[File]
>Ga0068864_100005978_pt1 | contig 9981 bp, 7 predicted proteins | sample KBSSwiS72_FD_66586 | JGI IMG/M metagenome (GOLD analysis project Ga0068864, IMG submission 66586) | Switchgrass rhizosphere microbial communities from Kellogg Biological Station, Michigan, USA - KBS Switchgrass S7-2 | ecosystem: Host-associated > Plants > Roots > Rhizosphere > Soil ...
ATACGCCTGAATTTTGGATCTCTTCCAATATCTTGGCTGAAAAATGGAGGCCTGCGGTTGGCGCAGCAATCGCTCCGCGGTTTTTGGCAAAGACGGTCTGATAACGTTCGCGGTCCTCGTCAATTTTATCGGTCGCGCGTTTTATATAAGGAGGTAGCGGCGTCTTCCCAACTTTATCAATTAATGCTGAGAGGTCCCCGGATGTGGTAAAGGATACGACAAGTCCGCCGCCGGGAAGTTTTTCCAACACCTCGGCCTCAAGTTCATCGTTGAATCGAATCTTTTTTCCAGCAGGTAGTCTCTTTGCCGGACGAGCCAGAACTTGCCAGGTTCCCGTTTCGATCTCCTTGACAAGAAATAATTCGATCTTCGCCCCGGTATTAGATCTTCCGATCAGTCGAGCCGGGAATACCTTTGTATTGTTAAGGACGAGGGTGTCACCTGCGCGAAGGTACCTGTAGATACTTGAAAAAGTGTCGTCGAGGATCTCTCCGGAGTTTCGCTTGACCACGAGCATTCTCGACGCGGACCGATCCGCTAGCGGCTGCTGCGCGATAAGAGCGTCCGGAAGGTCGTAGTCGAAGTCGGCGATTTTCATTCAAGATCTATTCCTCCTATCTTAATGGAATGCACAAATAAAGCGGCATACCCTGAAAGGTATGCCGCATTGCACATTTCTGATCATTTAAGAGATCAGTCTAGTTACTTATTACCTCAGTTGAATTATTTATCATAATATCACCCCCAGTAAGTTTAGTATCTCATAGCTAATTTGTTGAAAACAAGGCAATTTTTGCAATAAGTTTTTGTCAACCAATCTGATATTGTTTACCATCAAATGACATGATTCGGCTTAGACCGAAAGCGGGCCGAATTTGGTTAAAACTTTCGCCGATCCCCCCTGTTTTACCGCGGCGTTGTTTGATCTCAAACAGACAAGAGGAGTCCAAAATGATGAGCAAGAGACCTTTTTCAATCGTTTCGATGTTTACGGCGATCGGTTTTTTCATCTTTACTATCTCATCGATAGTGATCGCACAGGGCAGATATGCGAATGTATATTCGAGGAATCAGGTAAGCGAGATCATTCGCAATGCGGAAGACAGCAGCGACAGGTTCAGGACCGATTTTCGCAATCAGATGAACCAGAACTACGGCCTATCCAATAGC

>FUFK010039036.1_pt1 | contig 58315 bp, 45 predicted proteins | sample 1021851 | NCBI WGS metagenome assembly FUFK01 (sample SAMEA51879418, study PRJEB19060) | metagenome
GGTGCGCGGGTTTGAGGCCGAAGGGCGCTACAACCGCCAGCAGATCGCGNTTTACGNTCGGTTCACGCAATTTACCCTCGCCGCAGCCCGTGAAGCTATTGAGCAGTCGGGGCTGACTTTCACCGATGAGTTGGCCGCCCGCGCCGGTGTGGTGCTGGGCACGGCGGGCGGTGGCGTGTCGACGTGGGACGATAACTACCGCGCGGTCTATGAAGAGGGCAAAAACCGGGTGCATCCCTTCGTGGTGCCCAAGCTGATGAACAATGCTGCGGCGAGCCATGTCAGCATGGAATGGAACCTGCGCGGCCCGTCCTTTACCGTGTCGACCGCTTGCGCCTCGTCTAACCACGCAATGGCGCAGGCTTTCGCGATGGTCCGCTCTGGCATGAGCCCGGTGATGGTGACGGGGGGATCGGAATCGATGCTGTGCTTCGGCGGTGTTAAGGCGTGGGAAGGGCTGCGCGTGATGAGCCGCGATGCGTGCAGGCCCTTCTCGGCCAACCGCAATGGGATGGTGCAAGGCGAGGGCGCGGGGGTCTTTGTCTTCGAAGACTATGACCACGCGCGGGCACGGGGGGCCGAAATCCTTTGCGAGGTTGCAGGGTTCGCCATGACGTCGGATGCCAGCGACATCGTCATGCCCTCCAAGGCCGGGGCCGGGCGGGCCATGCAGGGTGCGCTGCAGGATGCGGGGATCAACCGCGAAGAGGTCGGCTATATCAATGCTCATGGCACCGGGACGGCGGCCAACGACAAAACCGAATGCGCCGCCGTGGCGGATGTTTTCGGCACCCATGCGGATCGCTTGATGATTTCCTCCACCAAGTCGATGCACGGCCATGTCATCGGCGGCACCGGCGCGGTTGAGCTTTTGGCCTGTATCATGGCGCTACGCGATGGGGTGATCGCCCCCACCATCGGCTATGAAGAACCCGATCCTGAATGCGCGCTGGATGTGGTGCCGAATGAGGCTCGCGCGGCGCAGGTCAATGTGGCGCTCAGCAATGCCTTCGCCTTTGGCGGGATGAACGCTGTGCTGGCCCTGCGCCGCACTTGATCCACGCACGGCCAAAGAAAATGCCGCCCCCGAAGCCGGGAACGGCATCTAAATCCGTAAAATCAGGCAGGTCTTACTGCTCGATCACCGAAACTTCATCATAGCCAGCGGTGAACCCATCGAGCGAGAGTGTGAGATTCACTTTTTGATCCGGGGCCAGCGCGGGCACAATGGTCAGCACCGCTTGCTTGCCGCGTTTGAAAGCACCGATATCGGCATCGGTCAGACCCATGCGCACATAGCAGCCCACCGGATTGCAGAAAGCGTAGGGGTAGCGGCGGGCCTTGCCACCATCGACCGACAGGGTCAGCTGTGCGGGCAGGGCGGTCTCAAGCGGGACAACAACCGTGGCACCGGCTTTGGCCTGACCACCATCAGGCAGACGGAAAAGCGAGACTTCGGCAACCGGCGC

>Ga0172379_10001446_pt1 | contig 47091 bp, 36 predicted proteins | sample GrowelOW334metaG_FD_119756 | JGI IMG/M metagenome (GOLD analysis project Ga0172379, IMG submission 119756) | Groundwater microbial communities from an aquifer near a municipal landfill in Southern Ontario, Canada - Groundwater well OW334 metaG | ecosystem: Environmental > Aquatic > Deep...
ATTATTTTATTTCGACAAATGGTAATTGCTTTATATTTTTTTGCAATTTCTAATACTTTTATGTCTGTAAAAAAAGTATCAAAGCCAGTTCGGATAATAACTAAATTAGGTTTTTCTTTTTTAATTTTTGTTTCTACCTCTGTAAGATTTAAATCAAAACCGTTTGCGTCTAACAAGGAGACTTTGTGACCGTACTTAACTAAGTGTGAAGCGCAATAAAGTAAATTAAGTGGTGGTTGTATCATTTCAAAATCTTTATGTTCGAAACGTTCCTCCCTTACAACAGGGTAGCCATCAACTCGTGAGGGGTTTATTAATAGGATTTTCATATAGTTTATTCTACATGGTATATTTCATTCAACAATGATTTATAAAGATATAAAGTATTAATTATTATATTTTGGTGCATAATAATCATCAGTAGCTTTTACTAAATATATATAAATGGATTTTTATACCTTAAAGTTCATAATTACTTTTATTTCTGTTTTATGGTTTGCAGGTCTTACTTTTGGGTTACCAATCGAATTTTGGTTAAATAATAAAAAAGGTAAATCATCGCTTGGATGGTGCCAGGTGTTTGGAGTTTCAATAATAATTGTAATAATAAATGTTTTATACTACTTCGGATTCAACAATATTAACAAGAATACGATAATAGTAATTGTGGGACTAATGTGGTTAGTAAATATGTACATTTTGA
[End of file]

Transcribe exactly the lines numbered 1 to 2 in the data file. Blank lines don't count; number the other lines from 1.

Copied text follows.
>Ga0068864_100005978_pt1 | contig 9981 bp, 7 predicted proteins | sample KBSSwiS72_FD_66586 | JGI IMG/M metagenome (GOLD analysis project Ga0068864, IMG submission 66586) | Switchgrass rhizosphere microbial communities from Kellogg Biological Station, Michigan, USA - KBS Switchgrass S7-2 | ecosystem: Host-associated > Plants > Roots > Rhizosphere > Soil ...
ATACGCCTGAATTTTGGATCTCTTCCAATATCTTGGCTGAAAAATGGAGGCCTGCGGTTGGCGCAGCAATCGCTCCGCGGTTTTTGGCAAAGACGGTCTGATAACGTTCGCGGTCCTCGTCAATTTTATCGGTCGCGCGTTTTATATAAGGAGGTAGCGGCGTCTTCCCAACTTTATCAATTAATGCTGAGAGGTCCCCGGATGTGGTAAAGGATACGACAAGTCCGCCGCCGGGAAGTTTTTCCAACACCTCGGCCTCAAGTTCATCGTTGAATCGAATCTTTTTTCCAGCAGGTAGTCTCTTTGCCGGACGAGCCAGAACTTGCCAGGTTCCCGTTTCGATCTCCTTGACAAGAAATAATTCGATCTTCGCCCCGGTATTAGATCTTCCGATCAGTCGAGCCGGGAATACCTTTGTATTGTTAAGGACGAGGGTGTCACCTGCGCGAAGGTACCTGTAGATACTTGAAAAAGTGTCGTCGAGGATCTCTCCGGAGTTTCGCTTGACCACGAGCATTCTCGACGCGGACCGATCCGCTAGCGGCTGCTGCGCGATAAGAGCGTCCGGAAGGTCGTAGTCGAAGTCGGCGATTTTCATTCAAGATCTATTCCTCCTATCTTAATGGAATGCACAAATAAAGCGGCATACCCTGAAAGGTATGCCGCATTGCACATTTCTGATCATTTAAGAGATCAGTCTAGTTACTTATTACCTCAGTTGAATTATTTATCATAATATCACCCCCAGTAAGTTTAGTATCTCATAGCTAATTTGTTGAAAACAAGGCAATTTTTGCAATAAGTTTTTGTCAACCAATCTGATATTGTTTACCATCAAATGACATGATTCGGCTTAGACCGAAAGCGGGCCGAATTTGGTTAAAACTTTCGCCGATCCCCCCTGTTTTACCGCGGCGTTGTTTGATCTCAAACAGACAAGAGGAGTCCAAAATGATGAGCAAGAGACCTTTTTCAATCGTTTCGATGTTTACGGCGATCGGTTTTTTCATCTTTACTATCTCATCGATAGTGATCGCACAGGGCAGATATGCGAATGTATATTCGAGGAATCAGGTAAGCGAGATCATTCGCAATGCGGAAGACAGCAGCGACAGGTTCAGGACCGATTTTCGCAATCAGATGAACCAGAACTACGGCCTATCCAATAGC